When compared to premium graphical processing units from AMD/ATI & Nvidia, there’s nothing much to say about the Intel GPUs. They’re basically useless for gaming.
But, being a GPU nonetheless, if you own one (my condolences 😀 ), then the Intel HD series can still be utilized for off-loading the CPU while decoding certain video codecs (such as H.264) or when applying video effects for enhancing low-quality video files such as ‘Post-processing’, for instance.
In many GNU/Linux distributions though, video acceleration doesn’t work by default. Thus video players such as VLC, cannot apply video filters or utilize the GPU while decoding video codecs etc.
Luckily however, setting it up is not a difficult task. So in this article I’ll show you how to enable hardware acceleration for Intel HD series (I’m using the 3000 series), under Fedora 22.
1). Open your terminal window and enter the below command:
sudo dnf install libva-intel-driver libvdpau-va-gl
Once the installation finishes, reboot your computer for the changes to take effect.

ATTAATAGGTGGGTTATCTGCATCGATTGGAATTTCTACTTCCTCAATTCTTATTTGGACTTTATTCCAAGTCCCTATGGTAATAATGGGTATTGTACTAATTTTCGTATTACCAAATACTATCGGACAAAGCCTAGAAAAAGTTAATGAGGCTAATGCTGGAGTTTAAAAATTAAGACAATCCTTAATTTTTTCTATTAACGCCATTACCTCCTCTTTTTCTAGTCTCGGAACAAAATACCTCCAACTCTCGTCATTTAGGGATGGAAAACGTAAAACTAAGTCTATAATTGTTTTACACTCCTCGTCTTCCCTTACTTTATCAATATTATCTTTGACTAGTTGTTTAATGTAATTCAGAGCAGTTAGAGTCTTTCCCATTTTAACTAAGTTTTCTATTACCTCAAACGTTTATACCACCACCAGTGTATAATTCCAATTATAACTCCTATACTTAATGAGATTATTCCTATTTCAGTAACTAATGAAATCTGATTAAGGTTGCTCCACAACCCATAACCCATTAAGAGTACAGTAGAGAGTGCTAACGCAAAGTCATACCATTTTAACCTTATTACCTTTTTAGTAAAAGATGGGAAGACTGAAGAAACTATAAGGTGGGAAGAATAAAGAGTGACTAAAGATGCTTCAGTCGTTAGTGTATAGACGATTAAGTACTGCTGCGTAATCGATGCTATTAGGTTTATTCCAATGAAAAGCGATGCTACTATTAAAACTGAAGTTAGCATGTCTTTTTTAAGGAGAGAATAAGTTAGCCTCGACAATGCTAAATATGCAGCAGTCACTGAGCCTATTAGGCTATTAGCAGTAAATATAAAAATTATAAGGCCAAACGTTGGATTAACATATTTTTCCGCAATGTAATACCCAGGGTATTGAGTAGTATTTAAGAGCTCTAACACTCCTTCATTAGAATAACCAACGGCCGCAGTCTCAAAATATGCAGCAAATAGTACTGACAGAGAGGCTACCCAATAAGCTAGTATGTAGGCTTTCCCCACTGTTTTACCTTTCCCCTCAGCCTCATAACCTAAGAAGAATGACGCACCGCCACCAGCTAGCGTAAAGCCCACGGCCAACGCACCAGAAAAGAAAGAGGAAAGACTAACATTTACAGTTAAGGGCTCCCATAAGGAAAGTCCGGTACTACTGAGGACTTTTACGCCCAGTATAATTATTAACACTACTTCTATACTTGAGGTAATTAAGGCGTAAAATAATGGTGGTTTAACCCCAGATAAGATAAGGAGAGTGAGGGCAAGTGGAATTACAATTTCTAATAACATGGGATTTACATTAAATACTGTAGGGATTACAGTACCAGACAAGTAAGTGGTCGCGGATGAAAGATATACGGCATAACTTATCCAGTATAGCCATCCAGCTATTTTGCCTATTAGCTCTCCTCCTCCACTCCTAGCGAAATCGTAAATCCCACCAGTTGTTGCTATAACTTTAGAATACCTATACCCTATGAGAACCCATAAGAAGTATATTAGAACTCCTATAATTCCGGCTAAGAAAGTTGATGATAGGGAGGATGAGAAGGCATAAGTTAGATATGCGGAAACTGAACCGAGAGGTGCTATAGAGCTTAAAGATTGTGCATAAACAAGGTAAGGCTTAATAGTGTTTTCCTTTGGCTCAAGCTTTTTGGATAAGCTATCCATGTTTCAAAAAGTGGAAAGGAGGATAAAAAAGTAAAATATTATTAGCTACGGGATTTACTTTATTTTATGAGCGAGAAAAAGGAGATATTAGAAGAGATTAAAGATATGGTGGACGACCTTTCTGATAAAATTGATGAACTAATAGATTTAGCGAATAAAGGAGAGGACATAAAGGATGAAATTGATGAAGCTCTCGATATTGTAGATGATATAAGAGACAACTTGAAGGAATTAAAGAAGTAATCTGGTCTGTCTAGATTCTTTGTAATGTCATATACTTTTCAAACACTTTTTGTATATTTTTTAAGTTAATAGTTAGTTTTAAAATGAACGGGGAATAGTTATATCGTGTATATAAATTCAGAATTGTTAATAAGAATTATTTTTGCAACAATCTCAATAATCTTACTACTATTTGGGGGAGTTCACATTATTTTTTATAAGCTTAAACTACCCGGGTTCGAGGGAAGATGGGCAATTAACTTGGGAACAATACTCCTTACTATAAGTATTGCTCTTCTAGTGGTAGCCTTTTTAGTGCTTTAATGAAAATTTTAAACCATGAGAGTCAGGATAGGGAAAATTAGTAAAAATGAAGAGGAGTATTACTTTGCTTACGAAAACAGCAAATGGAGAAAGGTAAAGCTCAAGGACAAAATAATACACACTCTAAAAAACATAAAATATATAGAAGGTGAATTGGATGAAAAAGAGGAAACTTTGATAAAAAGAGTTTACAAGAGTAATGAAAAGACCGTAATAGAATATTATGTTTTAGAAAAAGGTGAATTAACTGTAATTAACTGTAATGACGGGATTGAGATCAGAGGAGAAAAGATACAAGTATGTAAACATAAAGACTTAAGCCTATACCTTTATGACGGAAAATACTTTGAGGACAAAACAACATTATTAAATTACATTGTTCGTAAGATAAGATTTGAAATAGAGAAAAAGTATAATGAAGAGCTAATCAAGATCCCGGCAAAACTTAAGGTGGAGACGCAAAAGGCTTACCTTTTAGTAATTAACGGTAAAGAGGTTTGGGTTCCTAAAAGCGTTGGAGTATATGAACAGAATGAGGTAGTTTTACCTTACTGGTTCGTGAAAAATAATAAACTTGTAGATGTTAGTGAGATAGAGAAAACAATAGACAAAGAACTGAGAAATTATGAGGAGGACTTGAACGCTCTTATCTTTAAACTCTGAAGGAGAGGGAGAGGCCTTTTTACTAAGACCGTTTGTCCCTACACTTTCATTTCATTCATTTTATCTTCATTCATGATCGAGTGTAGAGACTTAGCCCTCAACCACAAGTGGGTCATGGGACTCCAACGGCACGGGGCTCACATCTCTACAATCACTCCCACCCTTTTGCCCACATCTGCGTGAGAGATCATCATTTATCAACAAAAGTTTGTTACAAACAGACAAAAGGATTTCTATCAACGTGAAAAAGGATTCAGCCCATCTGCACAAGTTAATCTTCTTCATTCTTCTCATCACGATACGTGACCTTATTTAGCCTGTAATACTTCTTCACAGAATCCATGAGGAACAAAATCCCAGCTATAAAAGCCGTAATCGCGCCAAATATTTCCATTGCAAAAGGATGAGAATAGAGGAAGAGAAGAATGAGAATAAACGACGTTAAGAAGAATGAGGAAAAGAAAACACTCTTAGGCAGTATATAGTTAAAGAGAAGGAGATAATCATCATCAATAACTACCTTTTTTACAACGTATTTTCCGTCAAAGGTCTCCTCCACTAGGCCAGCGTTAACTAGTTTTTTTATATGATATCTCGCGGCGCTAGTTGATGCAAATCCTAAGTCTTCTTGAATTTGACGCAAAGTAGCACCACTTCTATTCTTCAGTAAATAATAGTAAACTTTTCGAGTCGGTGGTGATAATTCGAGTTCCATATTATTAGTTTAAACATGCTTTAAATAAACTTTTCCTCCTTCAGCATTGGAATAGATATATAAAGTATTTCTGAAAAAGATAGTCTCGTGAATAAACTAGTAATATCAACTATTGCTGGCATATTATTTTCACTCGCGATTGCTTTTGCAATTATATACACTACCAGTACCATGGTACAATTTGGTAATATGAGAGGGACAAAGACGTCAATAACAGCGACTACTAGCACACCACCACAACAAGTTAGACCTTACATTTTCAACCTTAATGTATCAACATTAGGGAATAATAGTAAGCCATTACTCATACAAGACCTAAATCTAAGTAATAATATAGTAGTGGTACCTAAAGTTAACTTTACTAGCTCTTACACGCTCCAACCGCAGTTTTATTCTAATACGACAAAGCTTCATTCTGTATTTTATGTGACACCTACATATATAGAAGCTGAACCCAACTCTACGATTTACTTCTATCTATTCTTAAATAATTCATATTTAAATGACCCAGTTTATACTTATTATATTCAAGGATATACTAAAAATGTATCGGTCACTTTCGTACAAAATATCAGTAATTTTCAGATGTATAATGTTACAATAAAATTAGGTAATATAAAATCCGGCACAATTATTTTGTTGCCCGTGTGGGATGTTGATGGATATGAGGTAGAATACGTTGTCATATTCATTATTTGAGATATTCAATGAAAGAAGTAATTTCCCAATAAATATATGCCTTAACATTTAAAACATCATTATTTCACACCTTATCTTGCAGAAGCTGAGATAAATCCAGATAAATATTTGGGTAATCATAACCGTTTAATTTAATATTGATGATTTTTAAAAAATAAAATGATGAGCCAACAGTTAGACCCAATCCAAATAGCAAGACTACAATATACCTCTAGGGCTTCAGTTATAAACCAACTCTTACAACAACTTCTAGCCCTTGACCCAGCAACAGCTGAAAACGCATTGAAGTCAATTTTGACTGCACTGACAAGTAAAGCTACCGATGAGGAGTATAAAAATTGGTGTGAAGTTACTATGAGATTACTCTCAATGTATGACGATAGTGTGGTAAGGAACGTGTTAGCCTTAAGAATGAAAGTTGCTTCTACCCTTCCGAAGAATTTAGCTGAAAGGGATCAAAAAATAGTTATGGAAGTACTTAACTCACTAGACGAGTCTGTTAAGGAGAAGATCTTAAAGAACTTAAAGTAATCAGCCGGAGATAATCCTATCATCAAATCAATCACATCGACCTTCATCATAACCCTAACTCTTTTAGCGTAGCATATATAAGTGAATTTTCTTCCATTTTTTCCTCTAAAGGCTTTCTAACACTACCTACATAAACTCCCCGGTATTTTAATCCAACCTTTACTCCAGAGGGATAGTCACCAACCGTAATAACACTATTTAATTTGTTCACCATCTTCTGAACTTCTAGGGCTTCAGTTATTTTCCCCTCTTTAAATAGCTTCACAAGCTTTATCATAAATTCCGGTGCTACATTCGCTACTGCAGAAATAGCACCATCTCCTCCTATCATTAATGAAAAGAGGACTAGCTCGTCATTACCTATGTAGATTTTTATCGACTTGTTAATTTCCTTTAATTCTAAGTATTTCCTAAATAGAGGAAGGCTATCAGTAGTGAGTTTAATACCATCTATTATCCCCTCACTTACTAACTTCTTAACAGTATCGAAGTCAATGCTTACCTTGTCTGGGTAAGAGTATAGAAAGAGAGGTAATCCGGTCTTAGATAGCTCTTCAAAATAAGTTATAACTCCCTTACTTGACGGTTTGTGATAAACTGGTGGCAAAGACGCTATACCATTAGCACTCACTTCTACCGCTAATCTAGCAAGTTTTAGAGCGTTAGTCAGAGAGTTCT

2). After logging into the desktop, open VLC and press ‘Ctrl’ + ‘P’ which’ll open up the ‘Preferences’ window. From that window, click on the ‘Input / Codecs’ icon and under ‘Hardware-accelerated decoding’, select ‘VA-API video decoder via DRM’, and then click on the ‘Save’ button, & then close VLC as well.
Now re-open VLC & try playing a HD video and then have a look at the CPU readings, if they’re significantly lower, then things are working as they should, and now you have a system with video hardware acceleration enabled.
You should now also be able to enable ‘Postprocessing’ filters in VLC from its main menu (‘Video’ -> ‘Postprocessing’…) that were previously disabled, as well. Enjoy!.